A preliminary search for crystallization conditions using purified XdINV led to drops that were mostly clear in salt-containing solutions and phase-separated when PEG was used as a precipitant. In contrast, deglycosylated XdINV yielded many hits from initial screenings (Fig. 2 [triangle]). Plate-like crystals with various forms were obtained in sodium citrate and several ammonium salts, such as ammonium sulfate, phosphate, tartrate and citrate. Long needles also grew from PEG 3350 and PEG 6000 solutions at various pH values. Optimization was performed by varying the protein and precipitant concentration and the pH and by adding different additives to the crystallization solution: MPD, glycerol, sucrose and low-weight PEGs. The best rod-shaped crystals were grown by mixing equal amounts of 8 mg ml−1 XdINV (in 100 mM NaCl, 20 mM Tris pH 7) and a solution consisting of 1.3 M sodium citrate, 2–3% MPD and 0.1 M Tris pH 8.5. The final optimized crystals were tested using a synchrotron-radiation source to obtain high-resolution data. Several native data sets were collected at 100 K on the ID29 beamline at the ESRF (Grenoble, France) at resolutions of up to 2.3 Å. The data-collection statistics are given in Table 1 [triangle]. The crystals belonged to space group P21212, with unit-cell parameters a = 75.3, b = 146.2, c = 204.9 Å. As seen from the SDS–PAGE analysis, the molecular weight of the monomer is 66 kDa (Fig. 1 [triangle]); assuming the presence of two molecules in the asymmetric unit, the Matthews coefficient (Matthews, 1968 [triangle]) of 4.21 Å3 Da−1 corresponds to a 70% solvent content within the cell. Alternatively, the presence of two dimers in the asymmetric unit would lead to a Matthews coefficient of 2.8 Å3 Da−1, corresponding to a 42% solvent content. We investigated the local symmetry relating the units in the asymmetric unit using POLARRFN (Kabsch, 1976 [triangle]) from the CCP4 package. Several self-rotation functions were computed in the resolution range 15–2.5 Å, with Patterson vectors from 25 to 40 Å radius of integration. The stereographic projection (κ = 180° section) of the self-rotation is shown in Fig. 3 [triangle]. Analysis of the self-rotation peaks revealed the presence of noncrystallographic twofold symmetry on the ab plane, which is compatible with the presence of one or two functional dimers in the asymmetric unit of the crystals. Structure determination was carried out using the fructosyltransferase from A. japonicus (PDB code 3lf7; Chuankhayan et al., 2010 [triangle]), which shows 34% sequence identity, as a model. Molecular replacement was performed with a corrected model using the XdINV sequence in the MOLREP program (Vagin & Teplyakov, 1997 [triangle]) with data to 2.5 Å resolution. The rotation and translation functions yielded two clear positions for the model, with a final correlation coefficient of 0.29 and an R factor of 0.57. Preliminary structural refinement of this dimer with REFMAC (Murshudov et al., 1997 [triangle]) lowered the R factor to 0.41 (R free = 0.46). Model building and further refinement are ongoing.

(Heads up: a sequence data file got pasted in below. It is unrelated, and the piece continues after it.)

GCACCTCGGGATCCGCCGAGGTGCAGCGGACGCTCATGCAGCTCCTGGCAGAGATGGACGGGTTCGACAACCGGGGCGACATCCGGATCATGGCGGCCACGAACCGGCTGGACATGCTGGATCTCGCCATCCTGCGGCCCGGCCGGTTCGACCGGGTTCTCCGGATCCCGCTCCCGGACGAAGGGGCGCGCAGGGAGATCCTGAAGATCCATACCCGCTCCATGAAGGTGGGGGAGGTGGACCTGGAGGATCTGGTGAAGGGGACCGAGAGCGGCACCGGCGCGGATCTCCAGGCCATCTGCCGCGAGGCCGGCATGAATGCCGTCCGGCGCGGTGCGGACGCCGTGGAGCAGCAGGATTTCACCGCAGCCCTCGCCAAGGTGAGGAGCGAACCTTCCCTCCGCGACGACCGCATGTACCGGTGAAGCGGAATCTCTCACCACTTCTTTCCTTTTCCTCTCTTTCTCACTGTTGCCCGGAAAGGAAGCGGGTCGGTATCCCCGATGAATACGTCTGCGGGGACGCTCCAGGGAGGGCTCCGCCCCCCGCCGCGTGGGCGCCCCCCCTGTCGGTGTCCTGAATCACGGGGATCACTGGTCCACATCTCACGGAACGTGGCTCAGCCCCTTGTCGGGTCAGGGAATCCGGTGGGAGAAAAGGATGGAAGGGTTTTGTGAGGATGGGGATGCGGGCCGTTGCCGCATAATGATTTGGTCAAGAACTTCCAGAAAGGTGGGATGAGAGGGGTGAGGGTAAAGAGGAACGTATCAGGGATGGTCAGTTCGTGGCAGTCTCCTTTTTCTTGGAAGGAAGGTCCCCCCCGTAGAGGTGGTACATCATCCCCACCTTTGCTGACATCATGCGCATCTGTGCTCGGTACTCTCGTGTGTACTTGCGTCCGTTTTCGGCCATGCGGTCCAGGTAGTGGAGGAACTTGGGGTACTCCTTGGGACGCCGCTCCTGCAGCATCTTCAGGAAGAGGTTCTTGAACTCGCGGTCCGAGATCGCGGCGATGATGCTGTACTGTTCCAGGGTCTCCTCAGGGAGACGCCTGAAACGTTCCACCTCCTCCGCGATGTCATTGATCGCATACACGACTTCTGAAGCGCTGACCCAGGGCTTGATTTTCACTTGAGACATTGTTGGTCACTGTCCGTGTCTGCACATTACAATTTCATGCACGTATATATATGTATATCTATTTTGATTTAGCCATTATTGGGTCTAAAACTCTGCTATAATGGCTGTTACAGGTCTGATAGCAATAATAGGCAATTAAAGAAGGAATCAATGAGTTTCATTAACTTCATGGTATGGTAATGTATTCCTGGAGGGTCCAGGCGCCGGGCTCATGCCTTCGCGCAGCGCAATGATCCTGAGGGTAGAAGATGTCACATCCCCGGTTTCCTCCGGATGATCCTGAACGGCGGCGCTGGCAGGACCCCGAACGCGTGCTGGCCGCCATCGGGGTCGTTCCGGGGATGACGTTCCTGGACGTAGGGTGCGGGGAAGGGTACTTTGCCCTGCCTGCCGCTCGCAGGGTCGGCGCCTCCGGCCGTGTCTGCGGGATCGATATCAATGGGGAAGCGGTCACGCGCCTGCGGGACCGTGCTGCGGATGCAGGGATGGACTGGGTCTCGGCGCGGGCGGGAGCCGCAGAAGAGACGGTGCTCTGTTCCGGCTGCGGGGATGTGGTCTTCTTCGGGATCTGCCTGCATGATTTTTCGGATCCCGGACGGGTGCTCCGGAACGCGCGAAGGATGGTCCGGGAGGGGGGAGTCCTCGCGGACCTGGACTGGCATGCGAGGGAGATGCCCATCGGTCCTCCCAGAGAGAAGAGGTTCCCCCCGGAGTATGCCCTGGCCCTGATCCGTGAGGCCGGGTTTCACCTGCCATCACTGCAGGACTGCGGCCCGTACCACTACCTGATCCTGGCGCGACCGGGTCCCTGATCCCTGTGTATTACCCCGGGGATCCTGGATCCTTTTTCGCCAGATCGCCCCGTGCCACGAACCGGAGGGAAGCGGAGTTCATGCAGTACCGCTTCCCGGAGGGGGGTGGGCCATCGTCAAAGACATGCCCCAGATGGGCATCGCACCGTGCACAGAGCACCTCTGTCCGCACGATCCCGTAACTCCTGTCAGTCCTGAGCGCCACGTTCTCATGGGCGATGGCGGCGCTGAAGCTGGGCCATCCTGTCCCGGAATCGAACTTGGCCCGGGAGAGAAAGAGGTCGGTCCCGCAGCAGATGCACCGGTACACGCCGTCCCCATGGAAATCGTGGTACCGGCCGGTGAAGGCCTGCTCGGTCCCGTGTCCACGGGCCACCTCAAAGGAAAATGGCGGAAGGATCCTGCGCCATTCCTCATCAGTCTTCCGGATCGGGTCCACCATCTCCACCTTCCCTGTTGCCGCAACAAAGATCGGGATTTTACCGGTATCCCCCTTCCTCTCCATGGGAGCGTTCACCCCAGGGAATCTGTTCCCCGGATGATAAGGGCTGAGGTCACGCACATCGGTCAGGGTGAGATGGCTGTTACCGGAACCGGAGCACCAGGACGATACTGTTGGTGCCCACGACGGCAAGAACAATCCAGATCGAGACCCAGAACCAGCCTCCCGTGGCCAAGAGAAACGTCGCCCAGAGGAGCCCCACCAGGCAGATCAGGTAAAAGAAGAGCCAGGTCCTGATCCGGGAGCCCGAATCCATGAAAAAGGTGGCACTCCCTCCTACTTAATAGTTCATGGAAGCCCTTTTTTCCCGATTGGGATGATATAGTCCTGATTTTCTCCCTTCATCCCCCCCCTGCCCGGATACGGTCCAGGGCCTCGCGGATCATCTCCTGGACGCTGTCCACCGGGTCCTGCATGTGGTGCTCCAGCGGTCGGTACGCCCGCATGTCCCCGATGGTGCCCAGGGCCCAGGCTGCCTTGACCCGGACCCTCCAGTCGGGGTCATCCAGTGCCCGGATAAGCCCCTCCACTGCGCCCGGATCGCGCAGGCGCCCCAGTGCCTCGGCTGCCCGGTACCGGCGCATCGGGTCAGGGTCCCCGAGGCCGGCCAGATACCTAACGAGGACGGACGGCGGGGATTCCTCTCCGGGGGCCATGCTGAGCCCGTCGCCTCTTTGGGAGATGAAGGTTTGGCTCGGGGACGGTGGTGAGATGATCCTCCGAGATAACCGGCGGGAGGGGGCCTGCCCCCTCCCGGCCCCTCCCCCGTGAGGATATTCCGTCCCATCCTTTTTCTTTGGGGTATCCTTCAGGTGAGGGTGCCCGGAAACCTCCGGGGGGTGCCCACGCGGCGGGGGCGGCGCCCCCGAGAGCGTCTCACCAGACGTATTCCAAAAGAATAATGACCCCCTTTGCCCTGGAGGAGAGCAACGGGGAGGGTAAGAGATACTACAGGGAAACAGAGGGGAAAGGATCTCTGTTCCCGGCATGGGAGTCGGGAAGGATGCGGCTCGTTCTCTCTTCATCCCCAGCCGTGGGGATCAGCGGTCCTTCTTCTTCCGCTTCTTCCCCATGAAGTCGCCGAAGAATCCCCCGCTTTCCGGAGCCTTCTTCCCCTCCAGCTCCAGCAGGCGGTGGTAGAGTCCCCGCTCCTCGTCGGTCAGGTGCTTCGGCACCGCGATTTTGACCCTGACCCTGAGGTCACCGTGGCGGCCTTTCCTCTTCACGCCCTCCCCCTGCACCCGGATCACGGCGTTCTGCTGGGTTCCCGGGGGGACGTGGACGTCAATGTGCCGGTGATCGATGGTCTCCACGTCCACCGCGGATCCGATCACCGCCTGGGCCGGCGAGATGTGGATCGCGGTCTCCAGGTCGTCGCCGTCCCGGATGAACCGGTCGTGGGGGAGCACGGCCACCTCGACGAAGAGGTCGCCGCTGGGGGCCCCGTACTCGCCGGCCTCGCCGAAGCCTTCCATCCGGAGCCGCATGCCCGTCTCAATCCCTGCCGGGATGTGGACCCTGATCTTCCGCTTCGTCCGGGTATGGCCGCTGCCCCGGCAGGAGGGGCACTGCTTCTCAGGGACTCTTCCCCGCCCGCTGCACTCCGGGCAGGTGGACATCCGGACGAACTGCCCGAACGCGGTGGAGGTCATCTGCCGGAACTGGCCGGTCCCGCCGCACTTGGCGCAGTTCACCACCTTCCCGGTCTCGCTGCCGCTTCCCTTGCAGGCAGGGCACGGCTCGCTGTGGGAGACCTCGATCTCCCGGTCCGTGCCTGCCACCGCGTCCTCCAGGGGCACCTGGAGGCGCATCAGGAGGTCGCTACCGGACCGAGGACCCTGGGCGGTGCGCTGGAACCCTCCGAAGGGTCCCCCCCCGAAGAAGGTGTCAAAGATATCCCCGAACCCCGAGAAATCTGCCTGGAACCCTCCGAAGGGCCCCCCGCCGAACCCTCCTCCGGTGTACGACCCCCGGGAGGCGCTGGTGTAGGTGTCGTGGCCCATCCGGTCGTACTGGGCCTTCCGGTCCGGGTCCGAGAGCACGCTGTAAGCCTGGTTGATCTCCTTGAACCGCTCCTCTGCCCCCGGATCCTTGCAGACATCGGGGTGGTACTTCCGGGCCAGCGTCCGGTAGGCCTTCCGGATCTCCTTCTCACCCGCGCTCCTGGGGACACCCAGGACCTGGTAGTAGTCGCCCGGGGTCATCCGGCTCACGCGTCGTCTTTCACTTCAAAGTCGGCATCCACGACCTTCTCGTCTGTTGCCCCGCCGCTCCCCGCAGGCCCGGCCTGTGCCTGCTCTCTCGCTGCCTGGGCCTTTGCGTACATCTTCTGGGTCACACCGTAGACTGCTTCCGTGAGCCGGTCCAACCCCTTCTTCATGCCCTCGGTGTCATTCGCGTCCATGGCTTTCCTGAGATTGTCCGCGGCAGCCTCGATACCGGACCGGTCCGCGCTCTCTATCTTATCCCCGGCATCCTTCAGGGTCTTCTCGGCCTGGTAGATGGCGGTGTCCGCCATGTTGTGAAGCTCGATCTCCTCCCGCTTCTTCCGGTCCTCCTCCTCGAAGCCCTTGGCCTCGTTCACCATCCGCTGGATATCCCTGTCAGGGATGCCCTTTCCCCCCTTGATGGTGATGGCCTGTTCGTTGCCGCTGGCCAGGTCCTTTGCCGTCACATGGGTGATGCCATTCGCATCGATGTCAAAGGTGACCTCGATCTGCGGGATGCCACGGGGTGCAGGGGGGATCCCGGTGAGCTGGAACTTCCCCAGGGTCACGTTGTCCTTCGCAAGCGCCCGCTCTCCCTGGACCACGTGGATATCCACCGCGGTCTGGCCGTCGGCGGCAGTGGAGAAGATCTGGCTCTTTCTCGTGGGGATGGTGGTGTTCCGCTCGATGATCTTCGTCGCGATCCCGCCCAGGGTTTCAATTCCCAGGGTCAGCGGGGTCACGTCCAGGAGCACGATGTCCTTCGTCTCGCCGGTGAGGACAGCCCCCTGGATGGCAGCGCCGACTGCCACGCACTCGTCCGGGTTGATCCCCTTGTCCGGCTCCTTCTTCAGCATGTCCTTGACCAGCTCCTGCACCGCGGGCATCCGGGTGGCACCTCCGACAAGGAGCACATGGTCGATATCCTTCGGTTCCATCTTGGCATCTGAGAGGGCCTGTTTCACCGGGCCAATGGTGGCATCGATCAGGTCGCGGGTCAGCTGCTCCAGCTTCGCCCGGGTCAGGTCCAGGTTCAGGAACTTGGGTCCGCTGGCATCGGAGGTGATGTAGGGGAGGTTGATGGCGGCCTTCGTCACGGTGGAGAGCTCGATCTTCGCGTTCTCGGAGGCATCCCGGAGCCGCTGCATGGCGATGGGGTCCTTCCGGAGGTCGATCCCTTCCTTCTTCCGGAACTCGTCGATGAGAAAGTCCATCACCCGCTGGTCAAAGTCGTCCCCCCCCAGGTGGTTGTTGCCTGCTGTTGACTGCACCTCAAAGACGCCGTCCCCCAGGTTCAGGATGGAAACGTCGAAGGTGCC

Figure 2